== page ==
The Mississippi State University Deer Ecology & Management Lab says that "understanding diet selection by white-tailed deer is best accomplished by first knowing what whitetails 'should' eat." Whitetail deer have a more narrow snout and long tongue that allows them to seek out specific plant parts delicately. They tend to have a more competitive advantage over other like-minded ruminants when it comes to foraging. According to Mississippi State University, whitetails' "relatively smaller and less complex gastro-intestinal tract requires they eat forages that are of relatively higher quality and more easily digestible than forages eaten by cattle, elk, and moose."
So, you may think their diet would have to eliminate certain foods like acorns, which come loaded with tannins that are difficult to digest. Yet, they have an active salivary function, with glands that produce an enzyme that breaks down and deactivates secondary plant compounds such as these to allow deer to eat them in quantity.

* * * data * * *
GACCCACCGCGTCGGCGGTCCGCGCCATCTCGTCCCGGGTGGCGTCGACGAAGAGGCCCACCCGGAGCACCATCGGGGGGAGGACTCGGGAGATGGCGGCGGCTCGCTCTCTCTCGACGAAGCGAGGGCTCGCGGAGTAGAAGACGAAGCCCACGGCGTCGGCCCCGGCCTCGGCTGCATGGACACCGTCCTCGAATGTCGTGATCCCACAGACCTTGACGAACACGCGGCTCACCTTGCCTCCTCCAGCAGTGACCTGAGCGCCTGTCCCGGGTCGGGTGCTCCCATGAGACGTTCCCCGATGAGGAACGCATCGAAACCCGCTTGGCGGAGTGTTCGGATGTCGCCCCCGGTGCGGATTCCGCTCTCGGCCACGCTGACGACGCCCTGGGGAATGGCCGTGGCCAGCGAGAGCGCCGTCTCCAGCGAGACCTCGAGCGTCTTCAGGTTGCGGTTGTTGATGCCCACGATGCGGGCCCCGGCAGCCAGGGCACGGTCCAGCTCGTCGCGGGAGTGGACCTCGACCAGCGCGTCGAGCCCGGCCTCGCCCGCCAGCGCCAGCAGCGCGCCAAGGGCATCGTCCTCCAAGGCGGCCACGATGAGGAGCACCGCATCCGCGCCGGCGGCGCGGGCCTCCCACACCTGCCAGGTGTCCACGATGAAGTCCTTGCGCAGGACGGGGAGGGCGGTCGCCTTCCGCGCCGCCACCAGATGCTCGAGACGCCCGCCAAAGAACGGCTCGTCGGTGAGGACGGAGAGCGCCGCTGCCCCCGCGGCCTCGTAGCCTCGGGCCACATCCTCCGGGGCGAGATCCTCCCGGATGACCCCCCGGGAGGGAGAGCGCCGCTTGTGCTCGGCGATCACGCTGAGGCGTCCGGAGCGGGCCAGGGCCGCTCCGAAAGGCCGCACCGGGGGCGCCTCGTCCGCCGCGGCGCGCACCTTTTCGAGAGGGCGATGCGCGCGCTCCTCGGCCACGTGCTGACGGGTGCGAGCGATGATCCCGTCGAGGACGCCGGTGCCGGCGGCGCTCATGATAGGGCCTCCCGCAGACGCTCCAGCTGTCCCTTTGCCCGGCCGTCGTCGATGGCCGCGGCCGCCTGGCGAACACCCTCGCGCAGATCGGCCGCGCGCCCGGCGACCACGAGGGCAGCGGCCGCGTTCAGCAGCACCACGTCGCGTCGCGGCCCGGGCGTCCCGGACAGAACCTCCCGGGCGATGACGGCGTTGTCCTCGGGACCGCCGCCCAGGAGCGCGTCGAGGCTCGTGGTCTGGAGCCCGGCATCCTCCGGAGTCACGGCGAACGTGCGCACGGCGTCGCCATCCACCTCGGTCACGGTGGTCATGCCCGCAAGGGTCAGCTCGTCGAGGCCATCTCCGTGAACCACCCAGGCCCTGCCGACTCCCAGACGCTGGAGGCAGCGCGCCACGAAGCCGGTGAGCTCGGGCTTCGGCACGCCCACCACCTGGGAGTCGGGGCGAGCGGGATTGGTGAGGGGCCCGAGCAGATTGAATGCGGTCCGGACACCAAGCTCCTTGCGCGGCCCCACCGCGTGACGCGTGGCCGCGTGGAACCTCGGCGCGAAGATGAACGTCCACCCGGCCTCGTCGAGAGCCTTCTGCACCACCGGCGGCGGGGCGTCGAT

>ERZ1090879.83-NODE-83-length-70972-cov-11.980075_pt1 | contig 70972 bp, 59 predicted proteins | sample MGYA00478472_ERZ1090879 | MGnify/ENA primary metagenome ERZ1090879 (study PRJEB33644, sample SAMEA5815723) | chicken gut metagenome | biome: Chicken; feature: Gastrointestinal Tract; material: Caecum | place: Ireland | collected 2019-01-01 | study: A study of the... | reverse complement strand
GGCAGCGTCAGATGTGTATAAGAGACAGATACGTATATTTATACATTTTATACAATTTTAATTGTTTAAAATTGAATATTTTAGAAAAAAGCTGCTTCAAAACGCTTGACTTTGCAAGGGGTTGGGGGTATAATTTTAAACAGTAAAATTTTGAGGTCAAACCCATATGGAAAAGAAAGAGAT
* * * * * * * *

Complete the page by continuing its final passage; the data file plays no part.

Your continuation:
Still, they need to eat higher quality and more easily digestible forages than those consumed by rumina like cattle, elk, and even the closely related moose.
Some deer starve to death with their stomachs full of low-quality forage in areas where food sources were depleted, and the deer ate whatever was available. Not everything can be an ideal deer food with high protein content. Now, suppose you're still waiting for the list of what the deer are eating. In that case, you may be surprised since the study indicates that whitetail deer have been documented to eat over 400 species of plants and other forage in the southeast alone. There's no use in listing them all right now.